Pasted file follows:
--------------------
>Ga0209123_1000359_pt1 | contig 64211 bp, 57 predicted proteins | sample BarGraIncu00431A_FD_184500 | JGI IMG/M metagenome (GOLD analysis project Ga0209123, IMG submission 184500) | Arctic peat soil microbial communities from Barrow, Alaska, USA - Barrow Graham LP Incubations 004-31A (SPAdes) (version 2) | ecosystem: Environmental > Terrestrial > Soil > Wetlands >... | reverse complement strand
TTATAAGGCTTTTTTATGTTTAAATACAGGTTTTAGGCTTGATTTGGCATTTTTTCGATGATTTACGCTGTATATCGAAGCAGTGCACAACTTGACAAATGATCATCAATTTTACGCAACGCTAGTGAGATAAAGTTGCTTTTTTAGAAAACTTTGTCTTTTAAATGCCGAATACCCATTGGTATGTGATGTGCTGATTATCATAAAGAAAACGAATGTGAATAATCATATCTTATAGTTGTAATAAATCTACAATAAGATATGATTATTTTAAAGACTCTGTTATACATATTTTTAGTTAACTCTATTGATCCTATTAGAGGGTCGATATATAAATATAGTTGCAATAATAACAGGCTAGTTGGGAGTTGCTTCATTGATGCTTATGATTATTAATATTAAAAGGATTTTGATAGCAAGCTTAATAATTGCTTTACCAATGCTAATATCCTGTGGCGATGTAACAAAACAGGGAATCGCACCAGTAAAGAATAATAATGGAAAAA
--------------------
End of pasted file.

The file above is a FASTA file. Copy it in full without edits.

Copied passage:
>Ga0209123_1000359_pt1 | contig 64211 bp, 57 predicted proteins | sample BarGraIncu00431A_FD_184500 | JGI IMG/M metagenome (GOLD analysis project Ga0209123, IMG submission 184500) | Arctic peat soil microbial communities from Barrow, Alaska, USA - Barrow Graham LP Incubations 004-31A (SPAdes) (version 2) | ecosystem: Environmental > Terrestrial > Soil > Wetlands >... | reverse complement strand
TTATAAGGCTTTTTTATGTTTAAATACAGGTTTTAGGCTTGATTTGGCATTTTTTCGATGATTTACGCTGTATATCGAAGCAGTGCACAACTTGACAAATGATCATCAATTTTACGCAACGCTAGTGAGATAAAGTTGCTTTTTTAGAAAACTTTGTCTTTTAAATGCCGAATACCCATTGGTATGTGATGTGCTGATTATCATAAAGAAAACGAATGTGAATAATCATATCTTATAGTTGTAATAAATCTACAATAAGATATGATTATTTTAAAGACTCTGTTATACATATTTTTAGTTAACTCTATTGATCCTATTAGAGGGTCGATATATAAATATAGTTGCAATAATAACAGGCTAGTTGGGAGTTGCTTCATTGATGCTTATGATTATTAATATTAAAAGGATTTTGATAGCAAGCTTAATAATTGCTTTACCAATGCTAATATCCTGTGGCGATGTAACAAAACAGGGAATCGCACCAGTAAAGAATAATAATGGAAAAA